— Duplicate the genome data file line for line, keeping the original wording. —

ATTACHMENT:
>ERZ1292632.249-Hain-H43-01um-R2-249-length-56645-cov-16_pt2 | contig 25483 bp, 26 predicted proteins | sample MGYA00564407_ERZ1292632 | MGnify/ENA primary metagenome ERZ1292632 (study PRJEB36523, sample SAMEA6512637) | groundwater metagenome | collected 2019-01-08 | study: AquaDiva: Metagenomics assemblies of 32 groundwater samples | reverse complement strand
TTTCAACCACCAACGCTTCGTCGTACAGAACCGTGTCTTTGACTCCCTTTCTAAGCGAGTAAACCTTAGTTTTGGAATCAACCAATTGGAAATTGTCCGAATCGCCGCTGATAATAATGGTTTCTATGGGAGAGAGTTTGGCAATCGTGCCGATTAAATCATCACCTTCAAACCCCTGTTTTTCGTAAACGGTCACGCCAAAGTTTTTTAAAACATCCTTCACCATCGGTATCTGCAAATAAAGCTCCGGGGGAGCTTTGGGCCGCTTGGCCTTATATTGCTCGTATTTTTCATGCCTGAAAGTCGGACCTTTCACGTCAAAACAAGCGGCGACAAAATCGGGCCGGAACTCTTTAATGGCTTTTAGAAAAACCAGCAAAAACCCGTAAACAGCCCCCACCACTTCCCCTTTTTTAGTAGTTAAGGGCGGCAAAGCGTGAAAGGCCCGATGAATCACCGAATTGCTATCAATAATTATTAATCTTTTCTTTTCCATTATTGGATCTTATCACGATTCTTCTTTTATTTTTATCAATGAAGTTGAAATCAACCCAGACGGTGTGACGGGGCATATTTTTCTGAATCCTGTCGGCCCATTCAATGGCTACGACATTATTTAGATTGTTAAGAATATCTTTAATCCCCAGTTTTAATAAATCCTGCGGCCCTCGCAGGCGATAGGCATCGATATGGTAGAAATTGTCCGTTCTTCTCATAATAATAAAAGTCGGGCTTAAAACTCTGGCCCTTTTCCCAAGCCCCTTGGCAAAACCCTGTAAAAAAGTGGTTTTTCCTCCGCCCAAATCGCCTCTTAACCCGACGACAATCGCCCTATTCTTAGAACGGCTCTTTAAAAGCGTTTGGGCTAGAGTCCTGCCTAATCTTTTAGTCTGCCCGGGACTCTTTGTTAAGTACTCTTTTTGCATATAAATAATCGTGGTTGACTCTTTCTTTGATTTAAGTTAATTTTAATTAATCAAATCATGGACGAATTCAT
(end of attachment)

>ERZ1292632.249-Hain-H43-01um-R2-249-length-56645-cov-16_pt2 | contig 25483 bp, 26 predicted proteins | sample MGYA00564407_ERZ1292632 | MGnify/ENA primary metagenome ERZ1292632 (study PRJEB36523, sample SAMEA6512637) | groundwater metagenome | collected 2019-01-08 | study: AquaDiva: Metagenomics assemblies of 32 groundwater samples | reverse complement strand
TTTCAACCACCAACGCTTCGTCGTACAGAACCGTGTCTTTGACTCCCTTTCTAAGCGAGTAAACCTTAGTTTTGGAATCAACCAATTGGAAATTGTCCGAATCGCCGCTGATAATAATGGTTTCTATGGGAGAGAGTTTGGCAATCGTGCCGATTAAATCATCACCTTCAAACCCCTGTTTTTCGTAAACGGTCACGCCAAAGTTTTTTAAAACATCCTTCACCATCGGTATCTGCAAATAAAGCTCCGGGGGAGCTTTGGGCCGCTTGGCCTTATATTGCTCGTATTTTTCATGCCTGAAAGTCGGACCTTTCACGTCAAAACAAGCGGCGACAAAATCGGGCCGGAACTCTTTAATGGCTTTTAGAAAAACCAGCAAAAACCCGTAAACAGCCCCCACCACTTCCCCTTTTTTAGTAGTTAAGGGCGGCAAAGCGTGAAAGGCCCGATGAATCACCGAATTGCTATCAATAATTATTAATCTTTTCTTTTCCATTATTGGATCTTATCACGATTCTTCTTTTATTTTTATCAATGAAGTTGAAATCAACCCAGACGGTGTGACGGGGCATATTTTTCTGAATCCTGTCGGCCCATTCAATGGCTACGACATTATTTAGATTGTTAAGAATATCTTTAATCCCCAGTTTTAATAAATCCTGCGGCCCTCGCAGGCGATAGGCATCGATATGGTAGAAATTGTCCGTTCTTCTCATAATAATAAAAGTCGGGCTTAAAACTCTGGCCCTTTTCCCAAGCCCCTTGGCAAAACCCTGTAAAAAAGTGGTTTTTCCTCCGCCCAAATCGCCTCTTAACCCGACGACAATCGCCCTATTCTTAGAACGGCTCTTTAAAAGCGTTTGGGCTAGAGTCCTGCCTAATCTTTTAGTCTGCCCGGGACTCTTTGTTAAGTACTCTTTTTGCATATAAATAATCGTGGTTGACTCTTTCTTTGATTTAAGTTAATTTTAATTAATCAAATCATGGACGAATTCAT